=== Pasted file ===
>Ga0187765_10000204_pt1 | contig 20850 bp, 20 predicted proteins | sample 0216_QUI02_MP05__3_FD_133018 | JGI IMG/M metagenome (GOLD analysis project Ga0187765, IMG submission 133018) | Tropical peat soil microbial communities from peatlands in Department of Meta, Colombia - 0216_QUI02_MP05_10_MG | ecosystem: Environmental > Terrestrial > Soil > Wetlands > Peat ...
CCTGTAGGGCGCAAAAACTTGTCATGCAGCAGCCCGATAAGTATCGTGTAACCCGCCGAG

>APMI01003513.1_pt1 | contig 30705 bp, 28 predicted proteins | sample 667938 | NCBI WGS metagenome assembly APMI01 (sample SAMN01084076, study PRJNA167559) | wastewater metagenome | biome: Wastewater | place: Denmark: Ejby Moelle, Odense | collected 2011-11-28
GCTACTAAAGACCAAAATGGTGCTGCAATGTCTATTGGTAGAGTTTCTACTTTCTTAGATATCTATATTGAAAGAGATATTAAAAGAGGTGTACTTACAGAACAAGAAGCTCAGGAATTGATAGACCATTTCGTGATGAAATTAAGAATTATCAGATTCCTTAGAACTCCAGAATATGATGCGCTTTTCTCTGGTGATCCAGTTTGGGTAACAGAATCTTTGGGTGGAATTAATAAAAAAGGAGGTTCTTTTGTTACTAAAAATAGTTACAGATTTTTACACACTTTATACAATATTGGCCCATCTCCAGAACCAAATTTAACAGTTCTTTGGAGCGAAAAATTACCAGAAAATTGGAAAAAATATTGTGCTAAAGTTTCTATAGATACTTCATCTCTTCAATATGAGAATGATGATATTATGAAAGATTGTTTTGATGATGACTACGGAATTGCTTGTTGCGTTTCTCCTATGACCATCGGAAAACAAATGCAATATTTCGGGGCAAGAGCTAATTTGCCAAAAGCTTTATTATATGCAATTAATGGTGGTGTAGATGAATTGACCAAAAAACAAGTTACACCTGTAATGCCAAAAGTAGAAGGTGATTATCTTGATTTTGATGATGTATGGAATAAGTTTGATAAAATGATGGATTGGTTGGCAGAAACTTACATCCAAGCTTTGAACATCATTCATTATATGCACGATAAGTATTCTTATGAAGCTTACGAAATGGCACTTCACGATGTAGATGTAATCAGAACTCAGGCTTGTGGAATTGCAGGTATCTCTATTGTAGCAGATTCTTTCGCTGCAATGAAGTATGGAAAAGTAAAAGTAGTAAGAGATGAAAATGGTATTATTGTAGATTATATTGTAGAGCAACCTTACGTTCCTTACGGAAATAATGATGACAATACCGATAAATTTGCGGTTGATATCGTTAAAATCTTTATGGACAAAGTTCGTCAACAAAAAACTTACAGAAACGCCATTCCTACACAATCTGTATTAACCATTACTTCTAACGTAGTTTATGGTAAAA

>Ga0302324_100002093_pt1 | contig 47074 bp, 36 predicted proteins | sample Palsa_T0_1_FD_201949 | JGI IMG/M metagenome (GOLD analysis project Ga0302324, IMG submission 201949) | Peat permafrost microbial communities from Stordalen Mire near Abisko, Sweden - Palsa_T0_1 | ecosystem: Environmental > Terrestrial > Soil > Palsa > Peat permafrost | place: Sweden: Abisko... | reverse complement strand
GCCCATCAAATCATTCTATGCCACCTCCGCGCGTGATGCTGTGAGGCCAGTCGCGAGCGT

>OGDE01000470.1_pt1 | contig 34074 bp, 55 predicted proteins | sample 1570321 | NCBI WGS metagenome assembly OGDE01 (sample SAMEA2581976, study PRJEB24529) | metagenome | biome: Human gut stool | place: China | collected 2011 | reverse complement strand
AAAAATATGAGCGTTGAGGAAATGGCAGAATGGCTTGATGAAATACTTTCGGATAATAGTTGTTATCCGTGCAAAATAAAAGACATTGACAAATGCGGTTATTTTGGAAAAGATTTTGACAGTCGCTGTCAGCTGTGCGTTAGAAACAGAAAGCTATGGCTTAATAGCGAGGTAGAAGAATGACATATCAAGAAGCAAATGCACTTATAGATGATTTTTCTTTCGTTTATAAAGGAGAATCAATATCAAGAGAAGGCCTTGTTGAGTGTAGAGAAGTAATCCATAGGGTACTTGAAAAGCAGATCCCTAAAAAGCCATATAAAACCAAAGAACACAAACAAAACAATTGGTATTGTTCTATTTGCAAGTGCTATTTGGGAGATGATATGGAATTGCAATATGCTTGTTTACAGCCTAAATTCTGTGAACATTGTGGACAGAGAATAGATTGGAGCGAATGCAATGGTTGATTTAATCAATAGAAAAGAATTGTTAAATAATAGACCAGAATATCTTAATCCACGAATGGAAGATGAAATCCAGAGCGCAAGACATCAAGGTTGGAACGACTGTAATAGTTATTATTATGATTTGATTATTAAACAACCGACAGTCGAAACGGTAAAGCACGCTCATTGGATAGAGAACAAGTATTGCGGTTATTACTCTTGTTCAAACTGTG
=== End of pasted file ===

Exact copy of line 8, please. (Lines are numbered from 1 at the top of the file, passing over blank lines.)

AAAAATATGAGCGTTGAGGAAATGGCAGAATGGCTTGATGAAATACTTTCGGATAATAGTTGTTATCCGTGCAAAATAAAAGACATTGACAAATGCGGTTATTTTGGAAAAGATTTTGACAGTCGCTGTCAGCTGTGCGTTAGAAACAGAAAGCTATGGCTTAATAGCGAGGTAGAAGAATGACATATCAAGAAGCAAATGCACTTATAGATGATTTTTCTTTCGTTTATAAAGGAGAATCAATATCAAGAGAAGGCCTTGTTGAGTGTAGAGAAGTAATCCATAGGGTACTTGAAAAGCAGATCCCTAAAAAGCCATATAAAACCAAAGAACACAAACAAAACAATTGGTATTGTTCTATTTGCAAGTGCTATTTGGGAGATGATATGGAATTGCAATATGCTTGTTTACAGCCTAAATTCTGTGAACATTGTGGACAGAGAATAGATTGGAGCGAATGCAATGGTTGATTTAATCAATAGAAAAGAATTGTTAAATAATAGACCAGAATATCTTAATCCACGAATGGAAGATGAAATCCAGAGCGCAAGACATCAAGGTTGGAACGACTGTAATAGTTATTATTATGATTTGATTATTAAACAACCGACAGTCGAAACGGTAAAGCACGCTCATTGGATAGAGAACAAGTATTGCGGTTATTACTCTTGTTCAAACTGTG